Tech advancements have also made it cheap, easy and quick for a business to collect data on the Internet or through phone interviews.
What's Wrong With the Surveys
Customer service blogger Kimberly Nasief of Louisville, Ky., aka “The Service Witch,” says businesses insult their customers with exhaustive and exhausting surveys. As she notes in one blog post: “We are busy people. We have lots of things going on in our lives, like families, cooking, filling up on gas, working, checking email…Asking me to take 5+ minutes out of my day to tell a brand how they did via phone or web …shows absolutely no respect for my life or me as a customer.”
If you can bear it, watch Nasief's almost painful video of her completing Walmart's online survey (which the retailer warns will take 15 minutes).
(MORE: The Upside of Changing Your Habits in Midlife)
Not only are these surveys ubiquitous and often excrutiating, most are "inept, unfocused and convey the business really is going through the motions," says John Goodman, vice chairman of TARP, a customer-service research firm in Arlington, Va. In many cases, there is no promise of a response, action or improvement.
Adds Fornell: “Sometimes the questions are so dumb and idiotic, it makes me question whether I really want to do business with the company.”
The Revolt Against Customer Surveys
Consumers have begun revolting. Survey analysts say response rates have been falling by one or two percentage points a year. “Back in the '70s and '80s, we were getting a response rate of 30 to 50 percent, sometimes higher,” Pingitore says. Today, “it’s between 17 and 25 percent.”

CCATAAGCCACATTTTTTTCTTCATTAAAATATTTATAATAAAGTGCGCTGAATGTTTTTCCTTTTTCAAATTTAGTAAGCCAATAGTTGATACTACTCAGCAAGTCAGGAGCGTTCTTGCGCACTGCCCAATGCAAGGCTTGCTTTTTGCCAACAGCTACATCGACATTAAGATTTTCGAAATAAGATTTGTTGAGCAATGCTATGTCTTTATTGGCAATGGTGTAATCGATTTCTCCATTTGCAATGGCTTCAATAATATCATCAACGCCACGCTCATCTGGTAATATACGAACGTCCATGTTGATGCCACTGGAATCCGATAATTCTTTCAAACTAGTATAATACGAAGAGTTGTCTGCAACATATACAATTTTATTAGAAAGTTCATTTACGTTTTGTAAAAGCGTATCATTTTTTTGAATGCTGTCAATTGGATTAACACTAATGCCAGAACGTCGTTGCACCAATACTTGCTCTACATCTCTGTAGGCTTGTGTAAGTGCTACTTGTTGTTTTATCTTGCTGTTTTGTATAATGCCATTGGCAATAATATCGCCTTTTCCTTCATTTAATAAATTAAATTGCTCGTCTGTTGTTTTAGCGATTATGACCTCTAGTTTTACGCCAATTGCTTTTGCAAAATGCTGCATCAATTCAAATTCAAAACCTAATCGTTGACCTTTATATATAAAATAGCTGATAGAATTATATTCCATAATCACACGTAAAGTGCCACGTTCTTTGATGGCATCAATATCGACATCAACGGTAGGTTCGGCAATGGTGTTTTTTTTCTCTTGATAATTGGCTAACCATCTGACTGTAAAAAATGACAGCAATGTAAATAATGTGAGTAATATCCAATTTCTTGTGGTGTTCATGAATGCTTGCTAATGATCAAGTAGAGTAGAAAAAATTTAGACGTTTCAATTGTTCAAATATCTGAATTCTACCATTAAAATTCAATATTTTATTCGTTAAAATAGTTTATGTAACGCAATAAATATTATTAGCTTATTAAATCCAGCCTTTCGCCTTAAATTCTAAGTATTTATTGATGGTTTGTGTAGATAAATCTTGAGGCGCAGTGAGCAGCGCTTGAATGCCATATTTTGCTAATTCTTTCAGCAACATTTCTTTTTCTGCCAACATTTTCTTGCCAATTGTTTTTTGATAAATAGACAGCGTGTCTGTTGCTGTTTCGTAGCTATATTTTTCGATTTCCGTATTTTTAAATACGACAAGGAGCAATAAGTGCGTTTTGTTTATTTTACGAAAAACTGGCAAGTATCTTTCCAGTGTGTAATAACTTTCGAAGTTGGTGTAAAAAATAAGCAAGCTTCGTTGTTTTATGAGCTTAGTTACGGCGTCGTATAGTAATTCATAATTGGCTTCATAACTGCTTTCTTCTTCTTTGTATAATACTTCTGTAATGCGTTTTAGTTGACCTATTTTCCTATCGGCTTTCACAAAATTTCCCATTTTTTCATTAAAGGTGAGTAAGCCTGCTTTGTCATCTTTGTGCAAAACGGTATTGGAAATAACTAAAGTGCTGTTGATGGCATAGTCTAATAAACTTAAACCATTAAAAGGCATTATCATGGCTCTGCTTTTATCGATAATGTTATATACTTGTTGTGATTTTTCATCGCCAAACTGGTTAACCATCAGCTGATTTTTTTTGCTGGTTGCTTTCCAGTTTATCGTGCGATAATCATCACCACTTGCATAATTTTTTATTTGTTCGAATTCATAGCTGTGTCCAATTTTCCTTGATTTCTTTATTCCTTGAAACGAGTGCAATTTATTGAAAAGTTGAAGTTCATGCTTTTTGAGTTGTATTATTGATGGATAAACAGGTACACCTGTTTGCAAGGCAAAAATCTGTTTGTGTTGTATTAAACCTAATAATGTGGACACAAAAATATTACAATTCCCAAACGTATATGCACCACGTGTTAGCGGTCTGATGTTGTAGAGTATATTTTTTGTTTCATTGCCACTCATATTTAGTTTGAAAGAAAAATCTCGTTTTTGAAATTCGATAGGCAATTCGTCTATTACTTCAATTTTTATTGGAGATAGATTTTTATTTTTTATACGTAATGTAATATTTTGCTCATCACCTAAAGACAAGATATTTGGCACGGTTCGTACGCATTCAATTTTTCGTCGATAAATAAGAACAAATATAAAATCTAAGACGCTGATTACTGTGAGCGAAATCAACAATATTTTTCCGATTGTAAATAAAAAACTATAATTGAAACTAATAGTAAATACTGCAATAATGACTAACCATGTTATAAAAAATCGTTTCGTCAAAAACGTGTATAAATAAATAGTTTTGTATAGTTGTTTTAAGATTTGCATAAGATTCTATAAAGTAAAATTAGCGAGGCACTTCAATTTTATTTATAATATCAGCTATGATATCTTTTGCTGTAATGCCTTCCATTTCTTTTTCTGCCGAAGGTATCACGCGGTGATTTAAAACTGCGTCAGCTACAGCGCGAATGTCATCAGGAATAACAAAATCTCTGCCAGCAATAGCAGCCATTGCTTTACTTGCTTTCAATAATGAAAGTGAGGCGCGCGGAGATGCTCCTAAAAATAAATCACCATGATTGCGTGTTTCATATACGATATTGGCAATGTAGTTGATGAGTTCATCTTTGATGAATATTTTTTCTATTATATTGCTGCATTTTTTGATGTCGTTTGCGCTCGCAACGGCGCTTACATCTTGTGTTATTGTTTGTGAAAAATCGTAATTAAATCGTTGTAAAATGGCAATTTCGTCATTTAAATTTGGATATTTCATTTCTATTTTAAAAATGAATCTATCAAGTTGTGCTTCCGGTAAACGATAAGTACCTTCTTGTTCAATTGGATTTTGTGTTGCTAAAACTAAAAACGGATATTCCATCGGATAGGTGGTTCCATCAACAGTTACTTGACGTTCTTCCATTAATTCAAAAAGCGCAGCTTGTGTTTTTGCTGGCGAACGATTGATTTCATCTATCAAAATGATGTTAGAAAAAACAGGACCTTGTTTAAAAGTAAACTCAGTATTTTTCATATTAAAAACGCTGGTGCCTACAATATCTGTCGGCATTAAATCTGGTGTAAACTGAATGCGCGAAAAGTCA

The drop in response rates, however, means companies are likely to survey consumers even more. That's the only way they'll be able to reach enough customers to get valid results.
How to Respond to Surveys
What should you do when you're asked to complete a customer-service questionnaire or answer a few questions on the phone?
If the survey will take awhile, Goodman says, just answer the questions concerning improvements you'd like to see in the product, the shopping experience or the website.
But if you have a serious concern, email or call the customer-relations department rather than answering the survey. "These types of comments and complaints often get a stronger hearing," says Goodman.
If complaining privately to the company doesn't resolve your problem, try going public on Facebook and Twitter to get action, as Ben Popken recommended in "Six Ways to Get Your Money Back."
Personally, I've become more selective in the surveys I answer.
I now ignore most online surveys from websites (especially if I receive them before making a purchase).
I find myself often hanging up on phone surveys, particularly if they're automated and I hear a few questions that are so poorly crafted they're impossible to answer.
And I'm done filling out car surveys! I'd rather be driving.
Do you have a customer-satisfaction survey horror story? Please share it by posting a comment below or emailing me at email@example.com